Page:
# SECTION W: NODE EVALUATION AND PRUNING OF GAME TREES

A positive value for a leaf node represents a winning value for the player who moves from it. A negative value represents a winning amount for the other player. Zero represents a tie.

In very few games can the board configuration be described with great brevity and the game tree drawn on a sheet of notebook paper (but see problem PW. 1). The game tree in Figure W. I is arbitrary and greatly pruned. In GT1 there are wins for Odd at nodes 5, 11, and 14 and wins for Even at nodes 6, 10, and 12.

#### Figure W.1

The tension in a competitive game comes from the opposition in viewpoint of the value of a configuration. Players can evaluate the node they occupy by examining the values of the children of that node. Odd wishes to maximize the payoff.

The value of node p for Odd is the maximum from the view of Odd of the values of p . Child[i] for all i.

Similarly, Even wishes to minimize the payoff (to Odd), but minimizing values is equivalent to maximizing their negatives. We can combine these disparate views into a single rule:

The value of node p for the player moving from it is:

`v = Maximum{ - p  .Child[i]  .Value for all i}`

With this convention, the values of the nodes of GT1 can be derived bottom-up from an assignment of values to the terminal positions represented by the leaf nodes. The value of node 2 for example is:

`Maximum( - ( + 5), - ( - 10)) = + 10`

The value of node 2 for Odd is - ( + 10) = -10, and so a move to node 2 would represent a loss of 10 units for Odd.

Exercise EW. 1 and problem PW. 1 are appropriate at this point.

Node evaluation as the maximum of the negative of the values (as determined by the opposition) of the children, is based on a crucial assumption:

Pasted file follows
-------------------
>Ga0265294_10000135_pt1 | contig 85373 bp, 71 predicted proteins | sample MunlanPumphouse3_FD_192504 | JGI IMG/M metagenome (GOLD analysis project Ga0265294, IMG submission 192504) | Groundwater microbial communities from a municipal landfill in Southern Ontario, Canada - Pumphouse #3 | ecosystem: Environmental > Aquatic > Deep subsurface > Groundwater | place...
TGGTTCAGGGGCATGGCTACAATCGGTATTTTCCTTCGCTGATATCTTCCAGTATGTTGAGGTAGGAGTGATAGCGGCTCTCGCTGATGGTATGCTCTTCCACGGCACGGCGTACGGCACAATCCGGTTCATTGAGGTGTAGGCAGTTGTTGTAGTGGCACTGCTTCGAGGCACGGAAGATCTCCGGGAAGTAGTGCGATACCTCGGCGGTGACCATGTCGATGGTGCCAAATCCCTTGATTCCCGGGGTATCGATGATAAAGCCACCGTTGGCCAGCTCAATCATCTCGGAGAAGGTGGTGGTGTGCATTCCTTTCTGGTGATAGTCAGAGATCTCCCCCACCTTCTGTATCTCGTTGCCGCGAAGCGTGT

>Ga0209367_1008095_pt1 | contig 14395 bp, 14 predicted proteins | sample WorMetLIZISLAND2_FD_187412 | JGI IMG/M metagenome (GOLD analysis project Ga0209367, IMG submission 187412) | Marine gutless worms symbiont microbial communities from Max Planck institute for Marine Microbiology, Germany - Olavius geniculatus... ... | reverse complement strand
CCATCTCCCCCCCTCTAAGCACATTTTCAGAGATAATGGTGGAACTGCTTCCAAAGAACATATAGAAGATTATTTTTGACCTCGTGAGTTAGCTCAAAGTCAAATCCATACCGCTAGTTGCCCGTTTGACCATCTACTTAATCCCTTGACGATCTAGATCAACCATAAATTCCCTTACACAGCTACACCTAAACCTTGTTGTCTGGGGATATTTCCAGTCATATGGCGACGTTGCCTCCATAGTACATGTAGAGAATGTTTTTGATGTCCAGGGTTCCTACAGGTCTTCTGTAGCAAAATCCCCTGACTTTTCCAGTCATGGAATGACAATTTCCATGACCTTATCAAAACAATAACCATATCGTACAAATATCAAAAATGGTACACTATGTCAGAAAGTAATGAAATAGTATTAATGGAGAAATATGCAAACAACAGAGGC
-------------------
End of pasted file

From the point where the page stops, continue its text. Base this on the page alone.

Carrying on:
The player in opposition always makes the move that is optimal for him or her.

The bottom-up determination of node values can be done with either recursion or with a post-order traverse--once the leaf-node values are in place, either calculated or estimated. With the assumption that leaf values are determined by a procedure Leaf Value, a recursive procedure NodeValue can be designed to assign a value v to the given node, choose the next node Choice, and return v.

`function NodeValue(gt, Choice)     {O(n)`

`Choice  NIL`

`NoChild  TRUE`

`MaxValue  TooSmall             {less than any possible node value`

`for  i = 1 to MaxChild  do`

`p  gt  .Child[i]`

`if  p  NIL`

`then NoChild  FALSE`

`v  - NodeValue(p,Choice)`

`if  v > MaxValue`

`then MaxValue  v`

`Choice  p  .Child[i]`

`endif`

`endif`

`next i`

`if  NoChild`

`then v  Leaf Value(gt)`

`else v  MaxValue`

`endif`

`gt  .Value  v`

`return v`

`end  {NodeValue`

When a game tree is large, a search that reaches to the leaves of the tree is impractical, since NodeValue or its equivalent will not execute in a reasonable length of time. Most human players of games "look ahead" only a few moves to make a decision, rather than making an exhaustive search. A procedure can do the same, effectively pruning the tree.

In a look-ahead procedure, some way is needed to assign values to nodes that are not terminal and whose subtree is not traversed. Evaluation of such nodes may be done with a procedure, say BaseValue, that plays a role similar to that of Leaf Value for terminal nodes. Both procedures are highly dependent upon the game being played.